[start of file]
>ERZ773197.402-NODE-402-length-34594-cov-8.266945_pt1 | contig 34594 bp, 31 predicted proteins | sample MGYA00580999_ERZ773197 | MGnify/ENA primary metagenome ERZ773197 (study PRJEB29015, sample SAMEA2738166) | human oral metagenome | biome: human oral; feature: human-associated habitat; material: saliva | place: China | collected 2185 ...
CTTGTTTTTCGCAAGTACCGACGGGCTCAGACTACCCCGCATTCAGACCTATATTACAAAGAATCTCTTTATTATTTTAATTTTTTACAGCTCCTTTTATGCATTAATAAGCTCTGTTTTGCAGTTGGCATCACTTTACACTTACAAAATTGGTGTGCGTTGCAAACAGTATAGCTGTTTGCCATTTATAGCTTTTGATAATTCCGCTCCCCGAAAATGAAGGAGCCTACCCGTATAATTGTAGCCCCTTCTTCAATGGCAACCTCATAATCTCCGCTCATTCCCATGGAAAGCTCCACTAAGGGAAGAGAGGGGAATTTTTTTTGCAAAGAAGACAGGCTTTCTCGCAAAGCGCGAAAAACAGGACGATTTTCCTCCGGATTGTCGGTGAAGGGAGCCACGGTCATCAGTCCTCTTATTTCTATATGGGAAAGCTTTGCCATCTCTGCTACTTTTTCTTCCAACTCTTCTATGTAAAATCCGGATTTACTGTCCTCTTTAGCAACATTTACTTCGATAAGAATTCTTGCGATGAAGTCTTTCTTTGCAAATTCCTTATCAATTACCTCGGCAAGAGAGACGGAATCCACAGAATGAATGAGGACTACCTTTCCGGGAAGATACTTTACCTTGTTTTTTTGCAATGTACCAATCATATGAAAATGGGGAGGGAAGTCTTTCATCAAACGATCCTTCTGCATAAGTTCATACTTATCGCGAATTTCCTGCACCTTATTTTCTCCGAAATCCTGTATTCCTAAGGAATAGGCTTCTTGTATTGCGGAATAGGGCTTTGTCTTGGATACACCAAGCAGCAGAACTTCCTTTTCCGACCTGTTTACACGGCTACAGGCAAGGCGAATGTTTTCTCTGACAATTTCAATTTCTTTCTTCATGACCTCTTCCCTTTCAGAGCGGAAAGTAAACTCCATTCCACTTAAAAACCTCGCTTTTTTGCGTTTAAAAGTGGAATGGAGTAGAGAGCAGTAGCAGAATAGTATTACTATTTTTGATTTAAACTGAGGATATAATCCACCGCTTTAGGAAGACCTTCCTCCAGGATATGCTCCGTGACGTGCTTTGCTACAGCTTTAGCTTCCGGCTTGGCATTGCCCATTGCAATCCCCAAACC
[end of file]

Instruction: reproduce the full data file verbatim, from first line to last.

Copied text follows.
>ERZ773197.402-NODE-402-length-34594-cov-8.266945_pt1 | contig 34594 bp, 31 predicted proteins | sample MGYA00580999_ERZ773197 | MGnify/ENA primary metagenome ERZ773197 (study PRJEB29015, sample SAMEA2738166) | human oral metagenome | biome: human oral; feature: human-associated habitat; material: saliva | place: China | collected 2185 ...
CTTGTTTTTCGCAAGTACCGACGGGCTCAGACTACCCCGCATTCAGACCTATATTACAAAGAATCTCTTTATTATTTTAATTTTTTACAGCTCCTTTTATGCATTAATAAGCTCTGTTTTGCAGTTGGCATCACTTTACACTTACAAAATTGGTGTGCGTTGCAAACAGTATAGCTGTTTGCCATTTATAGCTTTTGATAATTCCGCTCCCCGAAAATGAAGGAGCCTACCCGTATAATTGTAGCCCCTTCTTCAATGGCAACCTCATAATCTCCGCTCATTCCCATGGAAAGCTCCACTAAGGGAAGAGAGGGGAATTTTTTTTGCAAAGAAGACAGGCTTTCTCGCAAAGCGCGAAAAACAGGACGATTTTCCTCCGGATTGTCGGTGAAGGGAGCCACGGTCATCAGTCCTCTTATTTCTATATGGGAAAGCTTTGCCATCTCTGCTACTTTTTCTTCCAACTCTTCTATGTAAAATCCGGATTTACTGTCCTCTTTAGCAACATTTACTTCGATAAGAATTCTTGCGATGAAGTCTTTCTTTGCAAATTCCTTATCAATTACCTCGGCAAGAGAGACGGAATCCACAGAATGAATGAGGACTACCTTTCCGGGAAGATACTTTACCTTGTTTTTTTGCAATGTACCAATCATATGAAAATGGGGAGGGAAGTCTTTCATCAAACGATCCTTCTGCATAAGTTCATACTTATCGCGAATTTCCTGCACCTTATTTTCTCCGAAATCCTGTATTCCTAAGGAATAGGCTTCTTGTATTGCGGAATAGGGCTTTGTCTTGGATACACCAAGCAGCAGAACTTCCTTTTCCGACCTGTTTACACGGCTACAGGCAAGGCGAATGTTTTCTCTGACAATTTCAATTTCTTTCTTCATGACCTCTTCCCTTTCAGAGCGGAAAGTAAACTCCATTCCACTTAAAAACCTCGCTTTTTTGCGTTTAAAAGTGGAATGGAGTAGAGAGCAGTAGCAGAATAGTATTACTATTTTTGATTTAAACTGAGGATATAATCCACCGCTTTAGGAAGACCTTCCTCCAGGATATGCTCCGTGACGTGCTTTGCTACAGCTTTAGCTTCCGGCTTGGCATTGCCCATTGCAATCCCCAAACC